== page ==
But when Marla saw the doctor’s letter, she had to work hard to remind herself that she really had done well, regardless of how his summary distorted things. “Lipids are high”? They are not only significantly improved, but almost all the values are now in the normal range. “A1c is fine”? How about “Job well done! You are now in the normal range as a result of your hard work! ? Marla had gone from a fatalistic approach about her health—she shared that she never expected she might outlive her relatives, many of whom passed on in their 50s of heart disease. And when she first saw the doctor’s letter she assumed, once again, why bother? I guess I can’t change the situation. She assumed that genetics tell all—her high levels were just meant to be, and there was little she could do about them. But now she knows that is not so.

Why bother?

Even if her levels hadn’t improved (which of course they had), was it really a “why bother” situation? Certainly not! She felt more in control of her food, was able to include whatever she liked now, in reasonable amounts, and was more fit than ever, with her increased activity. She felt physically better having lost weight, and mentally, was in a better place. And she was taking an active role in her health, rather than assume her fate was sealed because of genetics.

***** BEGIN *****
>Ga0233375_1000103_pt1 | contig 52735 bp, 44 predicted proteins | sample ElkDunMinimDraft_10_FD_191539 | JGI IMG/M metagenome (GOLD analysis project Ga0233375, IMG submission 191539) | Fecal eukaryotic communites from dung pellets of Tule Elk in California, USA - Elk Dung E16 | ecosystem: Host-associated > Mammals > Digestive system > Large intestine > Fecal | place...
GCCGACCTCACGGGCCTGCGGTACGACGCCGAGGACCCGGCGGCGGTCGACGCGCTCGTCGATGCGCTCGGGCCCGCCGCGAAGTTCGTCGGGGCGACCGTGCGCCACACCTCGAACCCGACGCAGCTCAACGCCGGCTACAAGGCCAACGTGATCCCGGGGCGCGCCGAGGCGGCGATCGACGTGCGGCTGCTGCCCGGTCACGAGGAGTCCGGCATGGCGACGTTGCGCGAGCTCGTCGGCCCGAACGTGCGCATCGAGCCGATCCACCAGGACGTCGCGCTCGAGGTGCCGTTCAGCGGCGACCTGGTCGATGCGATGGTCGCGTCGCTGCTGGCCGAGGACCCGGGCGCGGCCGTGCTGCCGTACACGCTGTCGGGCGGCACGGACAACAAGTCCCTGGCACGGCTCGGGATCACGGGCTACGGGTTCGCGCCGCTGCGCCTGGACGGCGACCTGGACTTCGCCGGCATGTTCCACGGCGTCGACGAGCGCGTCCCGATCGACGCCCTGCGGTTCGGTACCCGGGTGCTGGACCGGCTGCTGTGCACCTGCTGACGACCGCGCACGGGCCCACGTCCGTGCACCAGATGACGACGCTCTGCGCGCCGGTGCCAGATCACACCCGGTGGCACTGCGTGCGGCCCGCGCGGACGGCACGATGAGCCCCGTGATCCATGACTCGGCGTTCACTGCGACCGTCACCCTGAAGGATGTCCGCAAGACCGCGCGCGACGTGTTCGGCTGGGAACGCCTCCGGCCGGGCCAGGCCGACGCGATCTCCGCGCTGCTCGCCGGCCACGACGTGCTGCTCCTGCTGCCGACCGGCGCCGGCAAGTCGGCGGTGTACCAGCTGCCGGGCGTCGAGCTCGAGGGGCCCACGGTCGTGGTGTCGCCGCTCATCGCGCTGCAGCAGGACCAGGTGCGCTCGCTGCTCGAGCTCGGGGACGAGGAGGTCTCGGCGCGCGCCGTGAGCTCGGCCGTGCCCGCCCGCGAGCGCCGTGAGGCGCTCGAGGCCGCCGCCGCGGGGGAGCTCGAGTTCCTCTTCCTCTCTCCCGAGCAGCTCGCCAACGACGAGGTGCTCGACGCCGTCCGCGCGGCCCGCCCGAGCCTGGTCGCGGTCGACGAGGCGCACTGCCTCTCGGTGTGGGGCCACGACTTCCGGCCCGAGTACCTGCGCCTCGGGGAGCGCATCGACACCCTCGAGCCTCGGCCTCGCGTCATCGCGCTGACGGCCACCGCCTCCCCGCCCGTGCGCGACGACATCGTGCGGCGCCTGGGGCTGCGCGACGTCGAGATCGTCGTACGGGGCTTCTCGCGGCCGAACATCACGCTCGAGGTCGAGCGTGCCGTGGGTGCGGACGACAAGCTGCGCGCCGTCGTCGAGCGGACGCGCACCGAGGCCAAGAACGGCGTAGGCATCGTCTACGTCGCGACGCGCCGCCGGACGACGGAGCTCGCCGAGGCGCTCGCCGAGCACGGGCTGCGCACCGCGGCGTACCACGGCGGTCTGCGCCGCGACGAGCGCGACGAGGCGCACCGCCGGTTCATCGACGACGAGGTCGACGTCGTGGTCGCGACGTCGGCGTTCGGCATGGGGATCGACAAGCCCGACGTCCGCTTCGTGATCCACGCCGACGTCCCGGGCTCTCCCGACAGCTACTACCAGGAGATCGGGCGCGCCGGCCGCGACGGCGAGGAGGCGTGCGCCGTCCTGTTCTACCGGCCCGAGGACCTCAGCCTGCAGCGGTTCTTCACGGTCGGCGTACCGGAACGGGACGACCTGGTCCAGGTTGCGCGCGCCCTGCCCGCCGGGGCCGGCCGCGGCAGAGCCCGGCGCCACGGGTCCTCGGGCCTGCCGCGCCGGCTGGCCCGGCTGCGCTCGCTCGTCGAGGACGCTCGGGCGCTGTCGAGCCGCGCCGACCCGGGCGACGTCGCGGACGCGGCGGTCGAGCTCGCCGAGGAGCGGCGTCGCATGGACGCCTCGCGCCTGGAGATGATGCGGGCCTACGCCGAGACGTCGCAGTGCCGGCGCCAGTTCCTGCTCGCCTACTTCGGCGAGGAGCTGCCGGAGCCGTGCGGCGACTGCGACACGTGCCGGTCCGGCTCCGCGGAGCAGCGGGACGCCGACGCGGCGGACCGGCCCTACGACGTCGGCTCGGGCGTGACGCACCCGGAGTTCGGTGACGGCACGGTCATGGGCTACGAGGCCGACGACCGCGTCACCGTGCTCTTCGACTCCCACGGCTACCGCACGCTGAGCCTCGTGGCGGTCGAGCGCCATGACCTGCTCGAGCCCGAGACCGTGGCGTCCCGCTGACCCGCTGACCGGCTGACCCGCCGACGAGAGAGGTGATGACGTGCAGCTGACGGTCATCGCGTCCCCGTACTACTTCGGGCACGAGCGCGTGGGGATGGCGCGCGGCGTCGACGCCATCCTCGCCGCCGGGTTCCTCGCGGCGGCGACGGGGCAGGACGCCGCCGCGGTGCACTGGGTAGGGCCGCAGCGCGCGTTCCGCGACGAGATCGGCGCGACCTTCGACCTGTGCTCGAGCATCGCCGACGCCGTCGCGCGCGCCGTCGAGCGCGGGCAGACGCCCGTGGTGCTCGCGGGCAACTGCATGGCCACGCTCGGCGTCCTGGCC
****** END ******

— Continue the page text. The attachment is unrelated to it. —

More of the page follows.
And then there was Sarah.

from the MOMA, NYC
Sarah, in her mid twenties, presented yet another “Why bother?” to me last week. (Was it a full moon, or just one of those weeks?) She has been working on recovery from anorexia and bulimia. Medically stable, she has been out of an eating disorder program for several months, since we began our work together.  And she’s doing quite well, I might add. There’s no crisis now, no flames to put out, no imminent need to push her self. Yet she still needs to continue her work to gain weight, to move into an appropriate weight range.

In our last session it struck me (us?)— getting healthier has its risks. It means she can’t blame any failures (such as not getting into grad school, or moving forward in a career, or in life) on her eating disorder. And recovery has another downside. When you peel away the eating disorder—the restrictive eating and thoughts or the binge eating—you are left having to feel. And quite frankly, feeling doesn’t always feel so great.

So why bother?

No, this is not me! But I did capture this amazing sight in Switzerland.
Because once you get to this better place with food and your health, and get support for managing those painful feelings, life is more fulfilling. You can rediscover your passions, and get more out of living. You can feel that what you do in the world makes a difference. And you can be more present to enjoy the people around you whom you care about.